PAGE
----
Celebrants across Tayside and Fife are harnessing technology to allow bereaved families to grieve together during lockdown.
Funerals can now be conducted via online platforms such as Zoom, allowing relatives and friends to play a role in the service and hold a virtual wake afterwards.
Broughty Ferry celebrant Michael Hannah said the services could offer comfort to families who are unable to be together in real life due to coronavirus restrictions.
At present only 10 people can attend a funeral at a crematorium or graveside in Dundee, while in Fife numbers are restricted to just six.
“It’s a distressing situation for families who are having to make choices about who can and can’t attend,” said Michael.
“There was a moment when it looked as though funerals might have to be completely closed with nobody present at all. That’s very difficult for families to deal with.
“All they can do is say they’ll have a memorial service down the line but when’s that going to be? They can’t plan for it.”
Michael said that while many crematoria already live stream funerals online, the experience is an entirely passive one.
He said video sharing would allow mourners to participate in the service while offering a sense of togetherness.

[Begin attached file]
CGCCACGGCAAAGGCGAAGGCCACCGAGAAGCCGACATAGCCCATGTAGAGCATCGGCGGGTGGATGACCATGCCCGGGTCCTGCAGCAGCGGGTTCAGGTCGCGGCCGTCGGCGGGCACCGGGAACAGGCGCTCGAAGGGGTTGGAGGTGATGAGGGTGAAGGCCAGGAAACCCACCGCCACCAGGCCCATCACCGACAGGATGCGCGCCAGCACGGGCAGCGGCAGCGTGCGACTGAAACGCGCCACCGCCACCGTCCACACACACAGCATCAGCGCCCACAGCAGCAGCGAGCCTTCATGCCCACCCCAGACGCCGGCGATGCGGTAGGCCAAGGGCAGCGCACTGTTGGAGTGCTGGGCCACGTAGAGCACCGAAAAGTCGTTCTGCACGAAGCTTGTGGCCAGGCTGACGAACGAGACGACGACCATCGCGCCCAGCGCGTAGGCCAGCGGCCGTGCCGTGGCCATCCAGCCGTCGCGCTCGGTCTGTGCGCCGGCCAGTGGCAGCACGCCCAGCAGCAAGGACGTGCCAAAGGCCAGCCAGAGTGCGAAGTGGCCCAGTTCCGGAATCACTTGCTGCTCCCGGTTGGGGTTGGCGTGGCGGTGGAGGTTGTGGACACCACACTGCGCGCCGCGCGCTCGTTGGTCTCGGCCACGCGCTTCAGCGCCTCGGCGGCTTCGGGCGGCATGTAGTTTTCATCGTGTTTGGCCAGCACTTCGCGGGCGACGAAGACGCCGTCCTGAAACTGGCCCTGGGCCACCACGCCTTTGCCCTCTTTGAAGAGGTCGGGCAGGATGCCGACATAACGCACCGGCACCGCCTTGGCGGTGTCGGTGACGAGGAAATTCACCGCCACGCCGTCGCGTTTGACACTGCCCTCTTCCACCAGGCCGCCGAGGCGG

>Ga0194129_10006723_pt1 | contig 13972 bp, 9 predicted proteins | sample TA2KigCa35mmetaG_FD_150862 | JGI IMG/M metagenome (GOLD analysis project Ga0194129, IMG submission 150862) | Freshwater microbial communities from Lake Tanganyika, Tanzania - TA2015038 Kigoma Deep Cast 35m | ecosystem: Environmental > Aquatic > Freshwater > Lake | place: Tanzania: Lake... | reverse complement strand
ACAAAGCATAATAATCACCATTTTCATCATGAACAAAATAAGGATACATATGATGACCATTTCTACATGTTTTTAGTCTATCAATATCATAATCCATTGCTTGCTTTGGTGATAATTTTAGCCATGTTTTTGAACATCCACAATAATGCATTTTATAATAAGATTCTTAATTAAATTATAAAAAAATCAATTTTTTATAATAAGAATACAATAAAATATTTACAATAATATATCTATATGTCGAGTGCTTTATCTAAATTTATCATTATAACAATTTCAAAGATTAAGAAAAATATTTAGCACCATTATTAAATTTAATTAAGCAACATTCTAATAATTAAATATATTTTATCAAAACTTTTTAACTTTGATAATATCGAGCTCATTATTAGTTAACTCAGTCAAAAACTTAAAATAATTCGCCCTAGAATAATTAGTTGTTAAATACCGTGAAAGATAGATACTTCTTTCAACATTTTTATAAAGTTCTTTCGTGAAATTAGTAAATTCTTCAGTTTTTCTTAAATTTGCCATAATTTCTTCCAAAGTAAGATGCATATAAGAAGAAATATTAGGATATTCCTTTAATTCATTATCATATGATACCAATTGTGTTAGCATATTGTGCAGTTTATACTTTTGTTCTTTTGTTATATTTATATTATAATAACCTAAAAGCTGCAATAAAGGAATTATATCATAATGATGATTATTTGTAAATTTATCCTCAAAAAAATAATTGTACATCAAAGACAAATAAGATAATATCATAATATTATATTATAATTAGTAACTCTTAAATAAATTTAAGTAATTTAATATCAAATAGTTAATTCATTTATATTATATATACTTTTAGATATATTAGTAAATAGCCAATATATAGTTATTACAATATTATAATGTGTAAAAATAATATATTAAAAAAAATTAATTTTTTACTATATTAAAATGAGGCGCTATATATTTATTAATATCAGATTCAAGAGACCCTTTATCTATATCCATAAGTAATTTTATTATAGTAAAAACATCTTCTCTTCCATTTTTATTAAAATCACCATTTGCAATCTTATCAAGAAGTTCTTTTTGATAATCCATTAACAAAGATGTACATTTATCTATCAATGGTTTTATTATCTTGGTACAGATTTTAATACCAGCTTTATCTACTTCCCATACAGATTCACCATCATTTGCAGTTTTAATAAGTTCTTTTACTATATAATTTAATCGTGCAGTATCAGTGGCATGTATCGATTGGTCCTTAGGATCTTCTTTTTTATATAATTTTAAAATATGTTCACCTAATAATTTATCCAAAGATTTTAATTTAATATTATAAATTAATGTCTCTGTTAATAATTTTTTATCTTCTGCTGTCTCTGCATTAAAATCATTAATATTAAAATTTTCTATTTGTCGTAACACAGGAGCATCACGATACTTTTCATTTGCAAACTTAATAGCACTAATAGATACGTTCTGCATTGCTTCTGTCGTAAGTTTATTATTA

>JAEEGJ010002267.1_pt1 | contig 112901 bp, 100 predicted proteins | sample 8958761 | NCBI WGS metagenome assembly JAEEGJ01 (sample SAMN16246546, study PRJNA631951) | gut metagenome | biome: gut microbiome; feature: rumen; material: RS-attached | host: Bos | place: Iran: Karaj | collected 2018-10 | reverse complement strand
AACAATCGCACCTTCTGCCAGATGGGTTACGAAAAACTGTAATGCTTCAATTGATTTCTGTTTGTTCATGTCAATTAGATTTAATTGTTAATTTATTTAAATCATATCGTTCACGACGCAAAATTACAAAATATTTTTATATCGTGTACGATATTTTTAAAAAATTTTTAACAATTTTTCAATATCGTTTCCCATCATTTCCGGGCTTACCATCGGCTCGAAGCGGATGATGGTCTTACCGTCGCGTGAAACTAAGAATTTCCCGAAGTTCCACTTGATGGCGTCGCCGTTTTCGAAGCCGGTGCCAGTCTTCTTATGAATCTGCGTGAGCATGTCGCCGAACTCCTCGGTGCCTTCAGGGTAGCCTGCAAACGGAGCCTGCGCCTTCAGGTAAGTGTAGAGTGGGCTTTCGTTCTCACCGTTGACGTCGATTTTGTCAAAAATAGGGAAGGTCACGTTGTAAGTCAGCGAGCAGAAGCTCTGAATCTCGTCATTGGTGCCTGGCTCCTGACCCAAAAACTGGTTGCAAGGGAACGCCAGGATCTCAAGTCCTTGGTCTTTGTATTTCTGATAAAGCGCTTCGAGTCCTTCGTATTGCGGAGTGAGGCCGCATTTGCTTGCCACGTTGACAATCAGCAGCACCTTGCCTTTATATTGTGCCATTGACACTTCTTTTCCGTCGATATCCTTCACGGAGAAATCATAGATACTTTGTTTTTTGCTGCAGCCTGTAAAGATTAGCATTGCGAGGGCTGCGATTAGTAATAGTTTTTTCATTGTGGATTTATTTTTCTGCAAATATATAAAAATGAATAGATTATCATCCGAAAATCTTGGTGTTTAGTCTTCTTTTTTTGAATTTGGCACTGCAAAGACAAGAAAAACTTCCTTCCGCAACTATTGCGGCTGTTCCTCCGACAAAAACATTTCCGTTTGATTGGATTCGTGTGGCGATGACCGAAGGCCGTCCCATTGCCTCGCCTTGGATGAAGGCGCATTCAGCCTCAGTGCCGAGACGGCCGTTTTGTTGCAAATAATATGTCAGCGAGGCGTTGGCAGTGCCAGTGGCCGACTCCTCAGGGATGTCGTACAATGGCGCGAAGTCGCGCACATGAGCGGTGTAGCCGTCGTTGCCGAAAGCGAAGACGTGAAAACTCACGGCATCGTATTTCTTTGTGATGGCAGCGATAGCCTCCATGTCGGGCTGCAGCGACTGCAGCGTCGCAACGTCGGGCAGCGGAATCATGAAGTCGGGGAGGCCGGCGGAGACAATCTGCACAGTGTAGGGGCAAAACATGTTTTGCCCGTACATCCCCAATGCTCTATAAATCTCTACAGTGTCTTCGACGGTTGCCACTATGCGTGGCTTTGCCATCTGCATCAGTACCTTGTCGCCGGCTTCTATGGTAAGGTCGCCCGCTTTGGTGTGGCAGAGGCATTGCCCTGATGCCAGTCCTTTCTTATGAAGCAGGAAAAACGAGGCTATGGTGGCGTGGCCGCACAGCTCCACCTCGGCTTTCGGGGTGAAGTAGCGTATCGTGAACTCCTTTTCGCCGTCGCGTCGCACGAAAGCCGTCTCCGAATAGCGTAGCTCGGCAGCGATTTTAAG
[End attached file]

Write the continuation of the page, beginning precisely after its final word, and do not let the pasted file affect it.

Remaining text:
“Initially I was a bit sceptical about whether we could adapt it for a funeral because it’s a very personal and emotional thing,” he said.
“I got together with a few others and conducted a mock funeral to see how it would work.
“I conducted it and asked somebody else to read a poem and another person to read a tribute and I also played some music and had photographs of the deceased.
“We all lit a candle together during the ceremony.
“We were surprised at how successful and moving it was. We could create a sense of reverence and dignity.”
Michael said the disadvantages would be that not everybody has a laptop or a tablet and that some people may feel uncomfortable about attending a ceremony online.
“It’s very new for people and they may be reluctant to try it,” he said.
“I wouldn’t like to think it would replace that physical getting together that’s so important but families are widely dispersed these days, especially at the moment when coming together is impossible.
“It’s something I’m now offering and there are other celebrants in the area also looking to do it.”
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